OpenSocial, OpenID, and OAuth! Oh, My!
San Francisco, CA
May 29, 2008
Download PPT (7.3 MB)
Update: Google has posted a full-length video of my talk, along with a web-friendly copy of my slides.
I was one of only a few non-Google employees who was invited to give a talk at Google’s big developer conference, Google I/O, in San Francisco. This was a huge event, and Google clearly went all-out on design and production. Not only were there a ton of talks and an amazing reception party, the open spaces were filled with colorful balls, beanbags, drink and snack stations (including made-to-order giant pretzels with salt), pool tables, demo areas, and more. This definitely felt like being inside the Googleplex.
Most of the talks focused on a particular Google API, product, or service, and they were organized into tracks like “Maps & Geo”, “Mobile”, and of course “Social”, where my talk lived. Not surprisingly, most of the Social talks focused on OpenSocial, and originally I was asked to present as an OpenSocial container (on behalf of Plaxo). When I suggested that I could probably add even more value by talking about all the other building blocks of the open social web and how they complement OpenSocial, they were enthusiastic, and so my talk was born. I got to do a first version of a talk on this theme at Web 2.0 Expo in April, but enough things had changed in the world since last month that I had to do quite a bit of revising and adding to that talk for Google I/O (a sign of how quickly things are moving in this space!)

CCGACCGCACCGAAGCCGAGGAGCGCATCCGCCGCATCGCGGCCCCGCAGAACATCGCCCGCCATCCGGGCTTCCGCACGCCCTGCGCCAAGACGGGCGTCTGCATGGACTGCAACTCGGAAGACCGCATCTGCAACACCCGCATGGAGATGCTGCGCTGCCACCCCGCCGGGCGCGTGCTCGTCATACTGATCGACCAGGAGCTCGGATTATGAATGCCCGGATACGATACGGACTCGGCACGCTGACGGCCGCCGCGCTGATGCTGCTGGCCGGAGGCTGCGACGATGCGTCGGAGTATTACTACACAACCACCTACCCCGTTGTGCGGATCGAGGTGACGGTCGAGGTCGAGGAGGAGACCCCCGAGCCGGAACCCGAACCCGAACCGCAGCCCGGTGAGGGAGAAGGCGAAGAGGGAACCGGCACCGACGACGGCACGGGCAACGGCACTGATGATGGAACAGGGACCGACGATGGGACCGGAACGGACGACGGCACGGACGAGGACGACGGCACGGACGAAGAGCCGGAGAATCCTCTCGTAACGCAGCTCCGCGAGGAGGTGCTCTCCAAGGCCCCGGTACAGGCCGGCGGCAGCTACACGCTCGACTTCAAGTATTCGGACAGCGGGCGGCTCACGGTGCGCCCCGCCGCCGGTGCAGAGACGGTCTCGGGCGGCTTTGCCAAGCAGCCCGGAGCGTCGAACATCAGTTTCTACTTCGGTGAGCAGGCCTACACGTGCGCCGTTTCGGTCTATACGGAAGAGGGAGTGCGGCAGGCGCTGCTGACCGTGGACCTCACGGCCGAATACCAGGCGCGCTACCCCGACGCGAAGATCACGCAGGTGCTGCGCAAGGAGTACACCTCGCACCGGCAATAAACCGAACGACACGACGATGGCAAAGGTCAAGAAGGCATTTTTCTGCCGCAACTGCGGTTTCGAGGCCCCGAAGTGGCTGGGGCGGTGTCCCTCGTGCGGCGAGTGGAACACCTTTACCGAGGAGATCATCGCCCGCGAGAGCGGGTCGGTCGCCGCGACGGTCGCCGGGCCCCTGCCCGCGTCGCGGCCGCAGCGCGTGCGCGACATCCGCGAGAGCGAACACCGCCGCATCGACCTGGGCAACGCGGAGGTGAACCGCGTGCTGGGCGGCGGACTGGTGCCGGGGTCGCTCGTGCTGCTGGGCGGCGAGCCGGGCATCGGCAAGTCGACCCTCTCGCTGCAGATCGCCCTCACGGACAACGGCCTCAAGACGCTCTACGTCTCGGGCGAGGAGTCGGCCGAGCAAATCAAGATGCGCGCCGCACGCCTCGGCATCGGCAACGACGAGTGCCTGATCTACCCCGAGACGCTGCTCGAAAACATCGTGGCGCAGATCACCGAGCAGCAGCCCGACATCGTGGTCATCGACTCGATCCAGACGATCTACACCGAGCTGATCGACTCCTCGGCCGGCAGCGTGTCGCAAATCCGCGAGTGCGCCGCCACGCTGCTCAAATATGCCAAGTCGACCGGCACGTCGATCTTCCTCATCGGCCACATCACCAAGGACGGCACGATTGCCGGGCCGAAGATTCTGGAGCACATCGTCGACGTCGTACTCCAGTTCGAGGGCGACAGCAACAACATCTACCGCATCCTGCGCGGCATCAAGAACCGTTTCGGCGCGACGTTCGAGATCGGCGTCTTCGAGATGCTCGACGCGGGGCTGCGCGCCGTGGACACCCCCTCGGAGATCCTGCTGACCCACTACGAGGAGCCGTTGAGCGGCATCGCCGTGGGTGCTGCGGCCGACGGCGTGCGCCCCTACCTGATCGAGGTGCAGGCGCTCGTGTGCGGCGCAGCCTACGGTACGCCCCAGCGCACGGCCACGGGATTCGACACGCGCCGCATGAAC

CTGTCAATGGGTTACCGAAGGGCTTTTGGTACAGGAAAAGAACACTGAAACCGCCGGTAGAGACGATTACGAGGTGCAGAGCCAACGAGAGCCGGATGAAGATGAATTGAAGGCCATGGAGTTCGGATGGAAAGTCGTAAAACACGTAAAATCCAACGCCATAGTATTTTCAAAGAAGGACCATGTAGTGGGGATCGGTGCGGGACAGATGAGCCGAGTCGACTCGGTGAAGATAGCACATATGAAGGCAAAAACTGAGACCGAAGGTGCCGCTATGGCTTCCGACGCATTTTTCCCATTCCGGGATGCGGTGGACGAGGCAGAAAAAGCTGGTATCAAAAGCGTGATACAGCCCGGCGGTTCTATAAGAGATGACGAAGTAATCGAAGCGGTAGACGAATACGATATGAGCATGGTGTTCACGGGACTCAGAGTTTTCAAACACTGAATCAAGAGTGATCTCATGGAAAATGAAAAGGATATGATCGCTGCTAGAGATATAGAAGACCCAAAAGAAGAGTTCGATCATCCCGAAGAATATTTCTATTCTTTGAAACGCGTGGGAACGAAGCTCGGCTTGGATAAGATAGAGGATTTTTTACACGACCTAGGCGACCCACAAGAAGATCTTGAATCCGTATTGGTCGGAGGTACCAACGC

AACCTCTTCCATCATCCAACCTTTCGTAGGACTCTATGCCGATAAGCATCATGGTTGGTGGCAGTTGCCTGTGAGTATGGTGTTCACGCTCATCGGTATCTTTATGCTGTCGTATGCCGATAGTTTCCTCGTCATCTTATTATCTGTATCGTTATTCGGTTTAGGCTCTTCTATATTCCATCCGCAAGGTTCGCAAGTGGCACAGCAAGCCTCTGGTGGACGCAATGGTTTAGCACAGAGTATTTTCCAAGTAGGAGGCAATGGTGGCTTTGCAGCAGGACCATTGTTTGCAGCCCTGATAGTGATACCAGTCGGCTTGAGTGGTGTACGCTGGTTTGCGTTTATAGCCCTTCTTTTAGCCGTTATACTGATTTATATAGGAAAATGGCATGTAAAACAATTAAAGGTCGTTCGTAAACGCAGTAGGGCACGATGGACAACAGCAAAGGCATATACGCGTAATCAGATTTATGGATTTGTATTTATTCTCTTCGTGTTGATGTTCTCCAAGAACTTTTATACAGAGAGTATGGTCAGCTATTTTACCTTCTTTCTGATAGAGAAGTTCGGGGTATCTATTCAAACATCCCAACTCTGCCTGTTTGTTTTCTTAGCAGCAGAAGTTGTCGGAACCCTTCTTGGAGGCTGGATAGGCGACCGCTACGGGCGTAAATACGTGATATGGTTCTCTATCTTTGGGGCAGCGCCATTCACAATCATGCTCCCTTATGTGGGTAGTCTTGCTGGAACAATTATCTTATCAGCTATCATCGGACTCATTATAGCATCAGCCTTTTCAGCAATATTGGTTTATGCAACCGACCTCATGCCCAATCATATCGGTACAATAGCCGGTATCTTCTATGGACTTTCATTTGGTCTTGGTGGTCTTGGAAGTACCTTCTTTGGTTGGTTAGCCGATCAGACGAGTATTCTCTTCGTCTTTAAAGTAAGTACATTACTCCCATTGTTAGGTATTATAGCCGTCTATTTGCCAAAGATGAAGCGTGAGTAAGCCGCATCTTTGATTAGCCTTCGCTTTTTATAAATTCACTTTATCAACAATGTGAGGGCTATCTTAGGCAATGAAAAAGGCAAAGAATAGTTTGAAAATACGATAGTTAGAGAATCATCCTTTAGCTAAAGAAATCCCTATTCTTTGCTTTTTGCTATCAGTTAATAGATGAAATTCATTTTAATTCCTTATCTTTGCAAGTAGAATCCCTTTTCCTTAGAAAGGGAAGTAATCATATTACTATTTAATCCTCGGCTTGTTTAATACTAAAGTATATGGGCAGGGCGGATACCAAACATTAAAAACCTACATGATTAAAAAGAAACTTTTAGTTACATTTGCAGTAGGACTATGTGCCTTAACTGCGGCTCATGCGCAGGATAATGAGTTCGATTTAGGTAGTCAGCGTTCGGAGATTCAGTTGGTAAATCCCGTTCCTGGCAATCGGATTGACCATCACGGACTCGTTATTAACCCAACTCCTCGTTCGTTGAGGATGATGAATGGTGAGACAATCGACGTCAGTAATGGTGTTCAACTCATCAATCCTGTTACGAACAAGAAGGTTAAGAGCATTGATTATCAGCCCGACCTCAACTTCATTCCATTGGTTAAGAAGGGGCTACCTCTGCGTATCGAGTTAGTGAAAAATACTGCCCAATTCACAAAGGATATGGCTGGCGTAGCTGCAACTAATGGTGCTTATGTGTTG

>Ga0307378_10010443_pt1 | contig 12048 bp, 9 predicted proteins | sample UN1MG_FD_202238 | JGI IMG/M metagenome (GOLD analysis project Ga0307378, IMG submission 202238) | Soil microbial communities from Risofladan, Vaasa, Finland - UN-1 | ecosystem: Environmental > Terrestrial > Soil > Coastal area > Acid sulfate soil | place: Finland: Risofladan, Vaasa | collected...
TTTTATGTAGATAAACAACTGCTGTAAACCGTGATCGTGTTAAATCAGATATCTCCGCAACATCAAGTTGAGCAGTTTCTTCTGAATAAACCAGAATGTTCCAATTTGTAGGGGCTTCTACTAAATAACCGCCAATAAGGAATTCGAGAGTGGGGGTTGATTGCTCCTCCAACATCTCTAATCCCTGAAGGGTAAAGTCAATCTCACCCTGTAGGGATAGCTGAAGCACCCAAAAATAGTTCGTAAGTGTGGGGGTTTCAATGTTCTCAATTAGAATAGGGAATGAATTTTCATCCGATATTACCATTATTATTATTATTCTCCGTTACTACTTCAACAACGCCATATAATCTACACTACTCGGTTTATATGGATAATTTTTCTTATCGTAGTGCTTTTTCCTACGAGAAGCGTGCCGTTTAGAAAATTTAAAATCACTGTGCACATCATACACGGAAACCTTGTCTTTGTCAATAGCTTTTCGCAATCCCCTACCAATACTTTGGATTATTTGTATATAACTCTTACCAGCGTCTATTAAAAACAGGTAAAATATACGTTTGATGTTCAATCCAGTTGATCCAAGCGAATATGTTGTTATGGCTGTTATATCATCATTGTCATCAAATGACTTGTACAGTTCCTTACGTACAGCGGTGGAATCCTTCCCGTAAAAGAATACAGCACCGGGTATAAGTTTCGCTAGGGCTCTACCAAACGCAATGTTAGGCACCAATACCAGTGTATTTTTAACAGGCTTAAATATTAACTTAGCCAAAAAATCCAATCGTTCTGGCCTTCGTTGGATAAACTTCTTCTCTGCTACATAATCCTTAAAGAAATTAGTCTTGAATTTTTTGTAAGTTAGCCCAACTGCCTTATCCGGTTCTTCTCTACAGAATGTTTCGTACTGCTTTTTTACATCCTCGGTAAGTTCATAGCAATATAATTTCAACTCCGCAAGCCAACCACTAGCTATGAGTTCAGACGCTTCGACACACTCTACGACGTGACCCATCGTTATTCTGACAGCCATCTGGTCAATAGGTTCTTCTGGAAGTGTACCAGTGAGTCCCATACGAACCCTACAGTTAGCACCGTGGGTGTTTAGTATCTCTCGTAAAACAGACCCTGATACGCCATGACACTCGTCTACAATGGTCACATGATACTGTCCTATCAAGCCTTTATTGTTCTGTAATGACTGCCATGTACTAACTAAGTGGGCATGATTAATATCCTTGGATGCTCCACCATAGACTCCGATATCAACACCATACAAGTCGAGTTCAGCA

I gave my talk on Thursday morning and the room was literally packed to the walls. Several people came up to me afterwards and lamented that they’d tried to get in but were turned away because the room was already over capacity. Wow, I guess people really do want to understand how the social web is opening up! I was very pleased with how the talk went, judging both by the positive feedback I received (in person and in tweets) and by the long and engaged Q&A session that followed for more than half an hour after the talk officially ended. Interestingly, 100% of the questions were about the details of how these technologies work and how to best apply them, rather than whether opening up the social web is a good idea in the first place or whether it’s feasible. Granted, this was a developer conference, but it’s still a strong indication to me of the momentum that our movement has generated, and the increasing extent to which people view it as both inevitable and good. We’re definitely making progress, and I couldn’t be more excited to keep pushing forward!
Update: My partner-in-crime John McCrea has coverage of my talk, including photos and a video clip he shot towards the end of my talk.